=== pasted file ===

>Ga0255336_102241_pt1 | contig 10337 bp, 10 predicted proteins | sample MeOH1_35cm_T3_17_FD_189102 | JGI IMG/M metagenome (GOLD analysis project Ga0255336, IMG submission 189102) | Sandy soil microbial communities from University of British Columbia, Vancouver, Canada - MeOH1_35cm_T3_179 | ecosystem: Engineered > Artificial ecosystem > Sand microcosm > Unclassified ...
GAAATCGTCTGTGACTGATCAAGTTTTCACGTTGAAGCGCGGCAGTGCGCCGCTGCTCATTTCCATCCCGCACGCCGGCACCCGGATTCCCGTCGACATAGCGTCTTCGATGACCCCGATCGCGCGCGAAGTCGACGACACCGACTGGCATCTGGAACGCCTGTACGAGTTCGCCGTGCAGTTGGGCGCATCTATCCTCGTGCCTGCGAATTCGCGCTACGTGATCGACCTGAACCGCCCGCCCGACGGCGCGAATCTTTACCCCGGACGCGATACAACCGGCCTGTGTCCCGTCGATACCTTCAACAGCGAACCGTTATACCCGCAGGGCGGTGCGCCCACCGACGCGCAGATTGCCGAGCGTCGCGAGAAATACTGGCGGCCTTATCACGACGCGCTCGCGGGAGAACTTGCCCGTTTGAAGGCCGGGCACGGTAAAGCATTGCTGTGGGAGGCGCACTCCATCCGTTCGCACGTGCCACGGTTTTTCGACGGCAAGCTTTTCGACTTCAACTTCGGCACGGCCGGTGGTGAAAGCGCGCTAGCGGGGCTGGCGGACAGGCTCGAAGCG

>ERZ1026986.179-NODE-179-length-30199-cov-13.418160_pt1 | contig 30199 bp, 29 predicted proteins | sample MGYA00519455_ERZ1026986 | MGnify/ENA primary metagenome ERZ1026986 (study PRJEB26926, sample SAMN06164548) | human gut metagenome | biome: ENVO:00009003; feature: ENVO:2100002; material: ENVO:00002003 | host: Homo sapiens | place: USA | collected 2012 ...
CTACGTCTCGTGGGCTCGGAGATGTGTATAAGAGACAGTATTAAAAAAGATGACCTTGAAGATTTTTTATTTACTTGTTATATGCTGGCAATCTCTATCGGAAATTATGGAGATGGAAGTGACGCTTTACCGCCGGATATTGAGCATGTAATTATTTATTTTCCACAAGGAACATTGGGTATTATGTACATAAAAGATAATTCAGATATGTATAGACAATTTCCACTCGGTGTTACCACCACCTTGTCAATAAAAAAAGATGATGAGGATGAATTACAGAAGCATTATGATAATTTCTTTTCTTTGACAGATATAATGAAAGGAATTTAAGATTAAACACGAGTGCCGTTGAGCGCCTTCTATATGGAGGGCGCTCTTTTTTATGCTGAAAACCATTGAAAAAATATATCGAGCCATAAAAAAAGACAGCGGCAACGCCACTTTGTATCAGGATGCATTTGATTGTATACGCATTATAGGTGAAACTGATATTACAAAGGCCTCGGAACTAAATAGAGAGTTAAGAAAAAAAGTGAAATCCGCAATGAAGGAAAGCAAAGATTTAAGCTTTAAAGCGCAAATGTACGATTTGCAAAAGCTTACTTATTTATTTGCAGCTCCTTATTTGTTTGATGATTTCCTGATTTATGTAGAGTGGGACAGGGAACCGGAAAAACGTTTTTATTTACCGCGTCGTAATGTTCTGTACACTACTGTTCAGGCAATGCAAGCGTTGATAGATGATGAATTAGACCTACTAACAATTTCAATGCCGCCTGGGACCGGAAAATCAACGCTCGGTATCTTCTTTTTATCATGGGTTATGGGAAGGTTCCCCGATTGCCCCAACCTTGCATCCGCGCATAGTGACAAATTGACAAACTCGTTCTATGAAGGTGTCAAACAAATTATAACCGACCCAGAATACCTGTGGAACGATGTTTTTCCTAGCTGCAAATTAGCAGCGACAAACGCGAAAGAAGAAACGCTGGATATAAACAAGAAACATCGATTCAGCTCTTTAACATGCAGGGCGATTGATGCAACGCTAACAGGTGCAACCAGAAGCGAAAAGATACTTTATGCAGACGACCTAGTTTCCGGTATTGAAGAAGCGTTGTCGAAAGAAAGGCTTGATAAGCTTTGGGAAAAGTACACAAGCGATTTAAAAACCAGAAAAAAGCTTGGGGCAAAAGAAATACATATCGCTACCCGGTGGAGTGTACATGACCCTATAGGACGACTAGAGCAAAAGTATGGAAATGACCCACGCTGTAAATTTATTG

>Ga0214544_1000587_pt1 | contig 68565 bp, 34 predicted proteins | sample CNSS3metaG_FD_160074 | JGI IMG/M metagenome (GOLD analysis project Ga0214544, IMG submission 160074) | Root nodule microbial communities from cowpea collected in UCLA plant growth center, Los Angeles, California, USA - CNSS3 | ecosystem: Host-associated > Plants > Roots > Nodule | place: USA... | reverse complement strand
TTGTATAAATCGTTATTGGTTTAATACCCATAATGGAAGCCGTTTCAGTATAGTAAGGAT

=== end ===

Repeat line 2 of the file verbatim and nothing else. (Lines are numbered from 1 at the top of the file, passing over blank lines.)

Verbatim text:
GAAATCGTCTGTGACTGATCAAGTTTTCACGTTGAAGCGCGGCAGTGCGCCGCTGCTCATTTCCATCCCGCACGCCGGCACCCGGATTCCCGTCGACATAGCGTCTTCGATGACCCCGATCGCGCGCGAAGTCGACGACACCGACTGGCATCTGGAACGCCTGTACGAGTTCGCCGTGCAGTTGGGCGCATCTATCCTCGTGCCTGCGAATTCGCGCTACGTGATCGACCTGAACCGCCCGCCCGACGGCGCGAATCTTTACCCCGGACGCGATACAACCGGCCTGTGTCCCGTCGATACCTTCAACAGCGAACCGTTATACCCGCAGGGCGGTGCGCCCACCGACGCGCAGATTGCCGAGCGTCGCGAGAAATACTGGCGGCCTTATCACGACGCGCTCGCGGGAGAACTTGCCCGTTTGAAGGCCGGGCACGGTAAAGCATTGCTGTGGGAGGCGCACTCCATCCGTTCGCACGTGCCACGGTTTTTCGACGGCAAGCTTTTCGACTTCAACTTCGGCACGGCCGGTGGTGAAAGCGCGCTAGCGGGGCTGGCGGACAGGCTCGAAGCG